The issue sounds simple enough, yet virtually everyone is hooked on asking the first, wrong, arid question. Because feminism focussed on women’s rights, we are primed erroneously to expect that a fatherhood movement must necessarily be about men’s rights. The media, which thrives on overdrawn, simplistic polarities, is also fated to perceive fatherhood through the lens of gender conflict. These predispositions are inevitably exacerbated by failure to reform the family courts and by the style of public protest pursued by Fathers4Justice. Finally, our adversarial politics is based on notions of victims and perpetrators, tempting some men into presenting all fathers –albeit unconvincingly – as victims. The state itself is also complicit: it is alert to demands from the needy for funding, much less able to spot an existing resource – such as fatherhood – that through clever leverage could help us achieve mor goals as relatively low cost.
Take the childcare debate for example. The Treasury is committed to providing tax-funded nursery places. This is laudable, but the Treasury has clearly never asked the bigger question: how do we get the most out of families for the benefit of the under-fives? If it had, it would have come up with imaginative – and relatively cheap – proposals leveraging child-caring opportunities for working, and non-working, fathers. But the Treasury is stuck on the old question: what should we give dads? Perceiving them as would-be claimants on state resources, it casts them a few crumbs, consistent with their lack of merit. But in this process it fails to use state resources wisely, fails to harness the social capital that fathers can offer, and, as a result, fails children and their families.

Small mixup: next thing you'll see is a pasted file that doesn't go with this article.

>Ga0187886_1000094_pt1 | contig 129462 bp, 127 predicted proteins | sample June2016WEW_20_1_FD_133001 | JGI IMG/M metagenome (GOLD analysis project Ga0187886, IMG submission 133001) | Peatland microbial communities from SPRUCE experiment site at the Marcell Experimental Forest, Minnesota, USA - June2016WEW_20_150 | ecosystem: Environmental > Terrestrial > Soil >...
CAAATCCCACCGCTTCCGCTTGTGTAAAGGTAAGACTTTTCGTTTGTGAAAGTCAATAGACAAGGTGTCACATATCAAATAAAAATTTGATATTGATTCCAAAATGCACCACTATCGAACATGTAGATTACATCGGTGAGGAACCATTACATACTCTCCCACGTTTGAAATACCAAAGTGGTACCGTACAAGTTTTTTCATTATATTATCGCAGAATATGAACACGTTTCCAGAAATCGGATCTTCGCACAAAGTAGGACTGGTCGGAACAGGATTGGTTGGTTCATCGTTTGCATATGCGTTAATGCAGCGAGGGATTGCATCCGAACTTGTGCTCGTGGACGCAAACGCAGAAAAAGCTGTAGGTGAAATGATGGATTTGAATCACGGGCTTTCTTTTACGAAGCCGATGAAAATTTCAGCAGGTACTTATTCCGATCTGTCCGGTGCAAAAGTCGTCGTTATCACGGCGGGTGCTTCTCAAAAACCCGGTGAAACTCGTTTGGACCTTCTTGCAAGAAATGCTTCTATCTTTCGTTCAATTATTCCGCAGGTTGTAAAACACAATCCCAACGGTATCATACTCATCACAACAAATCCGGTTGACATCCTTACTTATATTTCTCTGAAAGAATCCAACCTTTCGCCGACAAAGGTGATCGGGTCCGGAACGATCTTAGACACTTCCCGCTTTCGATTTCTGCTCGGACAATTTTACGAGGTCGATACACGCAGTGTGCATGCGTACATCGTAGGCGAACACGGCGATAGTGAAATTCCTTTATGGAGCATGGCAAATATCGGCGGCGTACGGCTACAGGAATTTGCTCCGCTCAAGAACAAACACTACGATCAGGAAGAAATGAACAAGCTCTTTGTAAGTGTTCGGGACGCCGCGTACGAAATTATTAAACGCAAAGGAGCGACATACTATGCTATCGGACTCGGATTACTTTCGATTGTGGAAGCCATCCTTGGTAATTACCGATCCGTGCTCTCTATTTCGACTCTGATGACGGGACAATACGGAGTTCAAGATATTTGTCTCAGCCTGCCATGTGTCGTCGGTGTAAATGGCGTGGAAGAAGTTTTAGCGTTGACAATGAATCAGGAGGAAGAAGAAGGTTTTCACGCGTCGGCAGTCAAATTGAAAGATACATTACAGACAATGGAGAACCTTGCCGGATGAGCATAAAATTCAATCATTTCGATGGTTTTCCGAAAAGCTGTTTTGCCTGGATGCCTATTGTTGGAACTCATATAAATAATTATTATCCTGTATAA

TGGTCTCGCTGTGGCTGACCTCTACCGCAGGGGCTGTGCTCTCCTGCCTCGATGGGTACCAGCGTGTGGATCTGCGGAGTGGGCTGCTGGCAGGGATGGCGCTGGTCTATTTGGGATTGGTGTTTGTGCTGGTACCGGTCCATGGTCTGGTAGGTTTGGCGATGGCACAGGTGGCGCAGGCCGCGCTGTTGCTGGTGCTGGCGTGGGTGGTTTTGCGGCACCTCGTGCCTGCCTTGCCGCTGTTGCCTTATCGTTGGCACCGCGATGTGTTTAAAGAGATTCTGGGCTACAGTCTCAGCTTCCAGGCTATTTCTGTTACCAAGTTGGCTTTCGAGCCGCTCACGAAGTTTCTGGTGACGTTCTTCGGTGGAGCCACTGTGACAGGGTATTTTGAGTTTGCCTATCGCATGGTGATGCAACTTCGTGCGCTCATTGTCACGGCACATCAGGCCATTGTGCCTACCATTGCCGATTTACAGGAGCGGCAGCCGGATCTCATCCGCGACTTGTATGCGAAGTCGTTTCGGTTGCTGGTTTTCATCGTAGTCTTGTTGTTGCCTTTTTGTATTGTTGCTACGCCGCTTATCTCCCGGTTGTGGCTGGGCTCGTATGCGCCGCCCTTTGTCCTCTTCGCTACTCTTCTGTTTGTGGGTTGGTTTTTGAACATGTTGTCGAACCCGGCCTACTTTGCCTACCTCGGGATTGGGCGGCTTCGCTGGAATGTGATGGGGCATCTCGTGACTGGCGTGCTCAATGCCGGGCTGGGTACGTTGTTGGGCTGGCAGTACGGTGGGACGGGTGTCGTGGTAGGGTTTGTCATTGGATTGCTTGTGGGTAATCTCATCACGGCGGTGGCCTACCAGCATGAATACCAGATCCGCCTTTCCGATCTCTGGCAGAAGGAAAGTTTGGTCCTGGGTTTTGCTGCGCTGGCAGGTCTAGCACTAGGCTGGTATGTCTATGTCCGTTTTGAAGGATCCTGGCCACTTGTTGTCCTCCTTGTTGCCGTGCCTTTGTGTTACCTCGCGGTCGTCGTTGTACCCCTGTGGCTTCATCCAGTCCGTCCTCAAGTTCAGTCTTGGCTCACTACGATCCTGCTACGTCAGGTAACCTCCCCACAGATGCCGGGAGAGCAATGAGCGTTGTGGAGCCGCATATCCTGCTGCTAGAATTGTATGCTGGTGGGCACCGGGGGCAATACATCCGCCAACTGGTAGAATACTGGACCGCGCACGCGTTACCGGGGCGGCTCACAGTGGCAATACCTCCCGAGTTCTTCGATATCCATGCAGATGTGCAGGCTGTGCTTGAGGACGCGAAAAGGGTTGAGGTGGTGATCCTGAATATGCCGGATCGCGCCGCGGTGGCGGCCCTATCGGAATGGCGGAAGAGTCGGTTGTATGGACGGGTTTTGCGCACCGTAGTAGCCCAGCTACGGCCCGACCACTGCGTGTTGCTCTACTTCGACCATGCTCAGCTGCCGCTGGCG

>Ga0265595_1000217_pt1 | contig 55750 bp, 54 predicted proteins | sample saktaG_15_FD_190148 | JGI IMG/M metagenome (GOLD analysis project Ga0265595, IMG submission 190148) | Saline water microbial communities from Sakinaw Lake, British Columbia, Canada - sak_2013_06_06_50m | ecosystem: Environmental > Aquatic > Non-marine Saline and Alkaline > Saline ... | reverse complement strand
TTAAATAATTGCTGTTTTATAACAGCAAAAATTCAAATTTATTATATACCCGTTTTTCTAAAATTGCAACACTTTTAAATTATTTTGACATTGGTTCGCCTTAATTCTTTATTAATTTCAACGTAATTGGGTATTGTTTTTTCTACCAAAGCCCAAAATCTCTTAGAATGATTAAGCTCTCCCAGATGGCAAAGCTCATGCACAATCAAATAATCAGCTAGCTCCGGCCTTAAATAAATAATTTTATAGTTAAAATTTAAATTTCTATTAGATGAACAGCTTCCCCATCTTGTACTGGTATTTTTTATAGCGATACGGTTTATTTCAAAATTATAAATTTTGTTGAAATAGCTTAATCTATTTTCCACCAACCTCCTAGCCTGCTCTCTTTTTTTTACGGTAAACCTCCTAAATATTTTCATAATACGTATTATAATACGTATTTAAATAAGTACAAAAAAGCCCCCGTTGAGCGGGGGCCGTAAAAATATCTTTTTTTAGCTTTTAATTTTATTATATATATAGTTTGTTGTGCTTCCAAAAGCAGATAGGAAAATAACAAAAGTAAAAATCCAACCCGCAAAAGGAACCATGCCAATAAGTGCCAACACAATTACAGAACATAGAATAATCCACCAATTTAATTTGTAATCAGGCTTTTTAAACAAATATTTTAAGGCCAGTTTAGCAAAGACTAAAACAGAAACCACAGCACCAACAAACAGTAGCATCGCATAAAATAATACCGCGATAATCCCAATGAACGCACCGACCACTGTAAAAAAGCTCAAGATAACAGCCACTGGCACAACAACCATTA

Unfortunately, Labour has yet to get over fully its lingering suspicion of harnessing non-governmental resources (such as fatherhood) for the public good. The party is instinctively more comfortable doling out publicly-funded resources, because then it can keep tabs on how the change impacts on equality.
One observation might, however, swing Labour doubters: despite what the tabloids say about celebrity dads, the real revolution in active fatherhood is taking place among blue-collar workers. Their children, rather than those of highly-paid white collar workers, are currently most likely to be experiencing the benefits of greater father involvement.